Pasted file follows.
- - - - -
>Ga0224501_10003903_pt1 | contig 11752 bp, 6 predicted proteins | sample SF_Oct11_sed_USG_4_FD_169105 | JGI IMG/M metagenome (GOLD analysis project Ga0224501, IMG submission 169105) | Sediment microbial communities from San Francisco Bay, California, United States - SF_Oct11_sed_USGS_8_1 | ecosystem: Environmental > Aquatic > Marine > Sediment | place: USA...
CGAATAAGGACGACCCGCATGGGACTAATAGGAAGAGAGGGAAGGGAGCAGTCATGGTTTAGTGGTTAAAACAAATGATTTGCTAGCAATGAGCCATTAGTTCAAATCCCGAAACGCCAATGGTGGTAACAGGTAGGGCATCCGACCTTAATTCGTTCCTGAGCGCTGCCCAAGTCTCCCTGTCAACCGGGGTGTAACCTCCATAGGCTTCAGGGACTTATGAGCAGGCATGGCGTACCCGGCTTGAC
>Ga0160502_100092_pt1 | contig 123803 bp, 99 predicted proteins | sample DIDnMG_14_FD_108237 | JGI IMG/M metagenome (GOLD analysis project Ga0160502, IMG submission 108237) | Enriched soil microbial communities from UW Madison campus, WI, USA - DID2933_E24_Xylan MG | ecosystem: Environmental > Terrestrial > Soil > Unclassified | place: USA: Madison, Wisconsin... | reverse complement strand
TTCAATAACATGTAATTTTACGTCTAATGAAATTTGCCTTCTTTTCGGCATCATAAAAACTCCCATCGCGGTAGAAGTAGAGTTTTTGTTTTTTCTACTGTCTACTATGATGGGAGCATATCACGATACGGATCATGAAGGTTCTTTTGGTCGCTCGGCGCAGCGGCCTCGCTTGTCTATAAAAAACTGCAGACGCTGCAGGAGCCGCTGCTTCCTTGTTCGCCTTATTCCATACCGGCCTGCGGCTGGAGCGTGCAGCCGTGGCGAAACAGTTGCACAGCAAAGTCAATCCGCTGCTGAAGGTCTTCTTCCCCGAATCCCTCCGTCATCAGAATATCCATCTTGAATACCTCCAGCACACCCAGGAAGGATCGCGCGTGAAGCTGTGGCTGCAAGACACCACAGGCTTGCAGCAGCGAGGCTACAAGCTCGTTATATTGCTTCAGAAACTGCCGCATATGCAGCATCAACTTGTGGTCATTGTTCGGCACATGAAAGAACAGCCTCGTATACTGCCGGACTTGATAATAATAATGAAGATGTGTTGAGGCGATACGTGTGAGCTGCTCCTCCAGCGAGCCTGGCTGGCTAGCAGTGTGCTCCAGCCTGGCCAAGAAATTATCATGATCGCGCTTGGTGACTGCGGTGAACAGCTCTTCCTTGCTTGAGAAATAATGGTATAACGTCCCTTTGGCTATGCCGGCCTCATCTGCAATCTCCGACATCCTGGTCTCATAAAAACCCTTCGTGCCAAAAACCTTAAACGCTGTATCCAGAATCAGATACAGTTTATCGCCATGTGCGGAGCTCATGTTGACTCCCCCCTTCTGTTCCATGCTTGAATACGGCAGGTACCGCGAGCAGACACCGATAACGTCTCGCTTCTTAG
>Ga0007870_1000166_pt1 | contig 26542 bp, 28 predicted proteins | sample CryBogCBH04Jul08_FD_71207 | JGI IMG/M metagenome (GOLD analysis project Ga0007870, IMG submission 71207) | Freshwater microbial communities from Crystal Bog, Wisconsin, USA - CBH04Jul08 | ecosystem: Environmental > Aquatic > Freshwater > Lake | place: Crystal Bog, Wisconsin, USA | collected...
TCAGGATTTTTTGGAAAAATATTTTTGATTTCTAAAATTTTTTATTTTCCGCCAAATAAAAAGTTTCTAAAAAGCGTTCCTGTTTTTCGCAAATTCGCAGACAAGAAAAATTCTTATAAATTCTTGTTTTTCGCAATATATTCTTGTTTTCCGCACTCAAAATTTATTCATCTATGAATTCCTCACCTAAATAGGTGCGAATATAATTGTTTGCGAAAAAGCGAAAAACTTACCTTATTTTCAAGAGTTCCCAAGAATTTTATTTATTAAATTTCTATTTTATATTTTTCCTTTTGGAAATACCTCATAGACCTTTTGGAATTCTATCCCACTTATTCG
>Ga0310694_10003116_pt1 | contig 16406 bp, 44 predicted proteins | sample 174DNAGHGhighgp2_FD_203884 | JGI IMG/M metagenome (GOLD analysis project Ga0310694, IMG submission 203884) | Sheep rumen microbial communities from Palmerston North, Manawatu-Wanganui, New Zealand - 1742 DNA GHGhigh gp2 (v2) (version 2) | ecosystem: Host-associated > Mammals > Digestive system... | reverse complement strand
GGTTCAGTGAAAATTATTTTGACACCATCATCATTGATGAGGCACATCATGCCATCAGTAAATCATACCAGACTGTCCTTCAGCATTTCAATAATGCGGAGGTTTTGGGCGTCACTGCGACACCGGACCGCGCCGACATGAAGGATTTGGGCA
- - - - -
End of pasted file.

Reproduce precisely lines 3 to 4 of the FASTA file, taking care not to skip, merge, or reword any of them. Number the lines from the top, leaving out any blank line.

>Ga0160502_100092_pt1 | contig 123803 bp, 99 predicted proteins | sample DIDnMG_14_FD_108237 | JGI IMG/M metagenome (GOLD analysis project Ga0160502, IMG submission 108237) | Enriched soil microbial communities from UW Madison campus, WI, USA - DID2933_E24_Xylan MG | ecosystem: Environmental > Terrestrial > Soil > Unclassified | place: USA: Madison, Wisconsin... | reverse complement strand
TTCAATAACATGTAATTTTACGTCTAATGAAATTTGCCTTCTTTTCGGCATCATAAAAACTCCCATCGCGGTAGAAGTAGAGTTTTTGTTTTTTCTACTGTCTACTATGATGGGAGCATATCACGATACGGATCATGAAGGTTCTTTTGGTCGCTCGGCGCAGCGGCCTCGCTTGTCTATAAAAAACTGCAGACGCTGCAGGAGCCGCTGCTTCCTTGTTCGCCTTATTCCATACCGGCCTGCGGCTGGAGCGTGCAGCCGTGGCGAAACAGTTGCACAGCAAAGTCAATCCGCTGCTGAAGGTCTTCTTCCCCGAATCCCTCCGTCATCAGAATATCCATCTTGAATACCTCCAGCACACCCAGGAAGGATCGCGCGTGAAGCTGTGGCTGCAAGACACCACAGGCTTGCAGCAGCGAGGCTACAAGCTCGTTATATTGCTTCAGAAACTGCCGCATATGCAGCATCAACTTGTGGTCATTGTTCGGCACATGAAAGAACAGCCTCGTATACTGCCGGACTTGATAATAATAATGAAGATGTGTTGAGGCGATACGTGTGAGCTGCTCCTCCAGCGAGCCTGGCTGGCTAGCAGTGTGCTCCAGCCTGGCCAAGAAATTATCATGATCGCGCTTGGTGACTGCGGTGAACAGCTCTTCCTTGCTTGAGAAATAATGGTATAACGTCCCTTTGGCTATGCCGGCCTCATCTGCAATCTCCGACATCCTGGTCTCATAAAAACCCTTCGTGCCAAAAACCTTAAACGCTGTATCCAGAATCAGATACAGTTTATCGCCATGTGCGGAGCTCATGTTGACTCCCCCCTTCTGTTCCATGCTTGAATACGGCAGGTACCGCGAGCAGACACCGATAACGTCTCGCTTCTTAG